Study Objective: Review and evaluation of diagnostic tests for the Cushing syndrome based on reports published since 1978.
Data Identification: Studies published in the English literature from 1978 through 1989 were identified using Index Medicus and cross searching of bibliographies.
Study Selection and Data Extraction: Studies of five or more patients for general analysis and smaller studies and case reports when pertinent. To develop criteria for the corticotropin-releasing hormone (CRH) stimulation test, only studies reporting individual patient data were analyzed.
Results: No new test is clearly better than existing tests in establishing a definitive diagnosis. Among tests to determine cause, the CRH stimulation test, by newly developed criteria, has a 91% sensitivity (95% CI, 85% to 95%) and a 95% specificity (CI, 82% to 99%), and the overnight highdose dexamethasone suppression test has an 89% sensitivity (CI, 80% to 94%) and a 100% specificity (CI, 84% to 100%) for the pituitary Cushing syndrome. Magnetic resonance imaging has greater sensitivity for detecting adrenocorticotropin (ACTH)-producing pituitary adenomas than computed tomography. Inferior petrosal sinus sampling can correctly identify a pituitary cause in 88% (CI, 79% to 94%) of cases.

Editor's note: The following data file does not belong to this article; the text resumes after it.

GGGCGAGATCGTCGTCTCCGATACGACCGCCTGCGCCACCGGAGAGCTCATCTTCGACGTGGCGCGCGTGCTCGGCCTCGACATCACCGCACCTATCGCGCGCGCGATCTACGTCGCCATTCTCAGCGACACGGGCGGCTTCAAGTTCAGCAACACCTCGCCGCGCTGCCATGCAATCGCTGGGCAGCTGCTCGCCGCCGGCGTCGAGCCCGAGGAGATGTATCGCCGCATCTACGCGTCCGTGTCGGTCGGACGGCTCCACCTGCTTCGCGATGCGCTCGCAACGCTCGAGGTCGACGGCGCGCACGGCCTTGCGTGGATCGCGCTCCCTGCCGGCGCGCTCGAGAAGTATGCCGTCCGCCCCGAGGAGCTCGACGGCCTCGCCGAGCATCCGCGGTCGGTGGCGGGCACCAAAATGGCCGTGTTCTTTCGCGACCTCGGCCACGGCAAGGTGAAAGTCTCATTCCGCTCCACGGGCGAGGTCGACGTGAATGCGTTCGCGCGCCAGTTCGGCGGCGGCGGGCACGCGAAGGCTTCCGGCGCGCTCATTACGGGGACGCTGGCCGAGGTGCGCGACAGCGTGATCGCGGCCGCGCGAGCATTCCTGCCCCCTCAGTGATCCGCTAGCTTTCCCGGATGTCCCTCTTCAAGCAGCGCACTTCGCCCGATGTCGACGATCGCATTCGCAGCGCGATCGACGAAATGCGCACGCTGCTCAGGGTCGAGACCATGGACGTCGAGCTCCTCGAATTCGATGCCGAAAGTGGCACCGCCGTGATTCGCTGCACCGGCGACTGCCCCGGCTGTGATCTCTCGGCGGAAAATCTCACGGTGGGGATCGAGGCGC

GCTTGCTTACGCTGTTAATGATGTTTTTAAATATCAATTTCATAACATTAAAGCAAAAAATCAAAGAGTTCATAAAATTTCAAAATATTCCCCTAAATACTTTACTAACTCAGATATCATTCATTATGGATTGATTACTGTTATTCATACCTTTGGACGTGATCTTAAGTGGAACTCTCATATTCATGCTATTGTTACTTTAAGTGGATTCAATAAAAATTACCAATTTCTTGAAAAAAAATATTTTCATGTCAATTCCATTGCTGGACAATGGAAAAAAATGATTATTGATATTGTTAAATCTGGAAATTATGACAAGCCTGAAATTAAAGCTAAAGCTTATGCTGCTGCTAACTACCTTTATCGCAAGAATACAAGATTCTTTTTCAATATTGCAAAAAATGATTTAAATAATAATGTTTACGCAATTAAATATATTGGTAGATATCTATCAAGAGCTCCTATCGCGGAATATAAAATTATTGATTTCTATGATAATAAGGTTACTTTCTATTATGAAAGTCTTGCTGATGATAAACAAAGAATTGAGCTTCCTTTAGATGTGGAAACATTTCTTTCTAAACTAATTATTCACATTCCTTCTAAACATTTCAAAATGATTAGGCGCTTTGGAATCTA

Conclusions: Diagnosis is still best established by using 24-hour urine free cortisol measurements or low-dose dexamethasone suppression testing. The CRH stimulation test is an outpatient alternative to determine cause, and the overnight high-dose dexamethasone test may become the test of choice along with plasma ACTH measurements by radioimmunoassay in the initial evaluation of cause. Magnetic resonance imaging should be used to evaluate the pituitary Cushing syndrome, and inferior petrosal sinus sampling is most useful in problematic cases with uncertain cause.